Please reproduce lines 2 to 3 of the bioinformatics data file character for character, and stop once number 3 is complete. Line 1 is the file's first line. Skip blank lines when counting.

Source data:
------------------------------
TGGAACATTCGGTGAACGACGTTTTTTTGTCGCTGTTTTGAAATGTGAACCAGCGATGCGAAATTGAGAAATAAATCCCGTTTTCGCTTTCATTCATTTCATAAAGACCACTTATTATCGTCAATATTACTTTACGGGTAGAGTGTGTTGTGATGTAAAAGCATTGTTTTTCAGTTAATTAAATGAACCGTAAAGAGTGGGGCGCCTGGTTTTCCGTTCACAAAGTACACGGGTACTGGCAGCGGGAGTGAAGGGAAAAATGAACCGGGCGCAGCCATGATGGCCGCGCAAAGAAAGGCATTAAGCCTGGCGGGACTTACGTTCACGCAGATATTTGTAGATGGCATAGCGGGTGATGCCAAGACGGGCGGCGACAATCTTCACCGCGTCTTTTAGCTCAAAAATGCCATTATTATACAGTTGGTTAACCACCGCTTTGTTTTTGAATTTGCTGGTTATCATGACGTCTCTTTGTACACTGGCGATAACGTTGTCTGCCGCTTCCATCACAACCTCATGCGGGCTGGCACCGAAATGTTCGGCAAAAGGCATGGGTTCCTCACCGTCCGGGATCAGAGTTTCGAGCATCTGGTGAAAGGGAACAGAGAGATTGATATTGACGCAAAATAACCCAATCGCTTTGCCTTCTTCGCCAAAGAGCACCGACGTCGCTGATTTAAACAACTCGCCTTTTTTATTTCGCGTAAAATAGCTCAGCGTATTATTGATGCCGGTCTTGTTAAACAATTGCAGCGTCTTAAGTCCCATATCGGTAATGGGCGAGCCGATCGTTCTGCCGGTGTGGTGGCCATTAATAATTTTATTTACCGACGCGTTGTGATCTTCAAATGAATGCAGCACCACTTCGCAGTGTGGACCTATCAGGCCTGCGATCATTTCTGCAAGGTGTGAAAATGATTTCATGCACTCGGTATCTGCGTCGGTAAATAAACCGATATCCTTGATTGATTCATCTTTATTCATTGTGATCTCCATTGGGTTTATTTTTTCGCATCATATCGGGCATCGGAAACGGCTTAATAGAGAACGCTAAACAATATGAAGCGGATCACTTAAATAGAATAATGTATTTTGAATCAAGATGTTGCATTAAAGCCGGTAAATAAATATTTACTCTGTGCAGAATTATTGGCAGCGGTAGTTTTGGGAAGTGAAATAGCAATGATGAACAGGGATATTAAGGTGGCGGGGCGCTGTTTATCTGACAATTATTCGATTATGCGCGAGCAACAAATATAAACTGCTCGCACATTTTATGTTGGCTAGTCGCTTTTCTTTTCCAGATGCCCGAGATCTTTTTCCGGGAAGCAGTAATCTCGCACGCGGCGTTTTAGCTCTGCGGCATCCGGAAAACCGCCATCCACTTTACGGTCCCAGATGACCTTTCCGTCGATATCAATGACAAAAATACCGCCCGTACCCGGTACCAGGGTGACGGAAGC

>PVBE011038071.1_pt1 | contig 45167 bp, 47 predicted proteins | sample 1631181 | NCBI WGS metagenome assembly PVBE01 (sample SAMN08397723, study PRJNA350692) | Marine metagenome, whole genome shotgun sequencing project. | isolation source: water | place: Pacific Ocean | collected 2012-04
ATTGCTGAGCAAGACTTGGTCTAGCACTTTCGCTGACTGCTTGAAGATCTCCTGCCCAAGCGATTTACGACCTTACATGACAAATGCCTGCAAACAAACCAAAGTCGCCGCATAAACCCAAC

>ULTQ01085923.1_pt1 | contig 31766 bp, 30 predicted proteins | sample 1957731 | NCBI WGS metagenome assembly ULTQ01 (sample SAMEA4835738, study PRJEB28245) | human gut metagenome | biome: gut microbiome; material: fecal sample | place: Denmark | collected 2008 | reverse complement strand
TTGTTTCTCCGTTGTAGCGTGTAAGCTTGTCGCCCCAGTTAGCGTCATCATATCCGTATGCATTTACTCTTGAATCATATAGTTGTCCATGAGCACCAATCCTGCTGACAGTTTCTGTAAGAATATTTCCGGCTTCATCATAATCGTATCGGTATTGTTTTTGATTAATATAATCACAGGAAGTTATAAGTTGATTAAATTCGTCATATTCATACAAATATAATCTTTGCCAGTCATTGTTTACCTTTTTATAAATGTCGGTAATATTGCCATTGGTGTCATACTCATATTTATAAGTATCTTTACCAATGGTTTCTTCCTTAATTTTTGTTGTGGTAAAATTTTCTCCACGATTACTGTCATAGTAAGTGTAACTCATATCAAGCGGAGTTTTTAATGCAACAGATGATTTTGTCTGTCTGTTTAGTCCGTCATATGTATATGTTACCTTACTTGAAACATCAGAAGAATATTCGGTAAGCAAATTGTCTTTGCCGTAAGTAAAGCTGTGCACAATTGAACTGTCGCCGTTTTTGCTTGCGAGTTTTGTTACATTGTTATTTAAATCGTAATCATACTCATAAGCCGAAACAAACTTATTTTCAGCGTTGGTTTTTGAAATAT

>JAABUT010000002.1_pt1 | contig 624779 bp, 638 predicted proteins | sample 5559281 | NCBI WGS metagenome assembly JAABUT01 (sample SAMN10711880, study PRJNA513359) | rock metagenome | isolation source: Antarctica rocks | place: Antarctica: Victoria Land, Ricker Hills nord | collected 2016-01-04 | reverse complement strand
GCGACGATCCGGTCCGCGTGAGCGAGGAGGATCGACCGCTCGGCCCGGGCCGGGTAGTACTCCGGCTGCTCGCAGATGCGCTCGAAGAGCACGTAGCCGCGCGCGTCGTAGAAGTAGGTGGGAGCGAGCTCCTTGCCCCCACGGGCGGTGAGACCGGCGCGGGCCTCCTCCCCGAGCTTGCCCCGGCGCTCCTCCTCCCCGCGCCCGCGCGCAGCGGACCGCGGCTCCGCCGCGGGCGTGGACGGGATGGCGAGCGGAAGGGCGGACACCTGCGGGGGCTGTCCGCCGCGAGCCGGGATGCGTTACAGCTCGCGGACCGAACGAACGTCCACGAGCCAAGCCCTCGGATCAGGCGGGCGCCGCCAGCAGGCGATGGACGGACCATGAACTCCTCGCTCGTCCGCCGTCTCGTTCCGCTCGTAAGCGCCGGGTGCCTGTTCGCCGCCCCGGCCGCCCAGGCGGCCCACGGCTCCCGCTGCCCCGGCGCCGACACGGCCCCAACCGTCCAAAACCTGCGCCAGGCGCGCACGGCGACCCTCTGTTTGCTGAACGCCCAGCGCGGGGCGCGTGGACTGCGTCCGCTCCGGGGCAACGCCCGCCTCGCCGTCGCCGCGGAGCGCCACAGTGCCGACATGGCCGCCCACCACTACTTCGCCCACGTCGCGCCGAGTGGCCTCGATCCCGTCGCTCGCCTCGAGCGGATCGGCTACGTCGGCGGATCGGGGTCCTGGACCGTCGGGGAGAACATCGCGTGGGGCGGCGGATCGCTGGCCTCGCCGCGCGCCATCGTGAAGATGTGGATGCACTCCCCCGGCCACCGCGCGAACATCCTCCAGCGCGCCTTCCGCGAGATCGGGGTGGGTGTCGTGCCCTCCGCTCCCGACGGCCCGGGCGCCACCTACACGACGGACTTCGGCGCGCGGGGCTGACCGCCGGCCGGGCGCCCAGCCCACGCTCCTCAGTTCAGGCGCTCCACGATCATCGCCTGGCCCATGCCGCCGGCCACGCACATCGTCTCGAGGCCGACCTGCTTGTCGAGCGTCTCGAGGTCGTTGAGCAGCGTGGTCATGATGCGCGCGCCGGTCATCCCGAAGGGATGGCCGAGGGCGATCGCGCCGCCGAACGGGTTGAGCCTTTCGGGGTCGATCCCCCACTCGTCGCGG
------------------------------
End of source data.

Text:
>PVBE011038071.1_pt1 | contig 45167 bp, 47 predicted proteins | sample 1631181 | NCBI WGS metagenome assembly PVBE01 (sample SAMN08397723, study PRJNA350692) | Marine metagenome, whole genome shotgun sequencing project. | isolation source: water | place: Pacific Ocean | collected 2012-04
ATTGCTGAGCAAGACTTGGTCTAGCACTTTCGCTGACTGCTTGAAGATCTCCTGCCCAAGCGATTTACGACCTTACATGACAAATGCCTGCAAACAAACCAAAGTCGCCGCATAAACCCAAC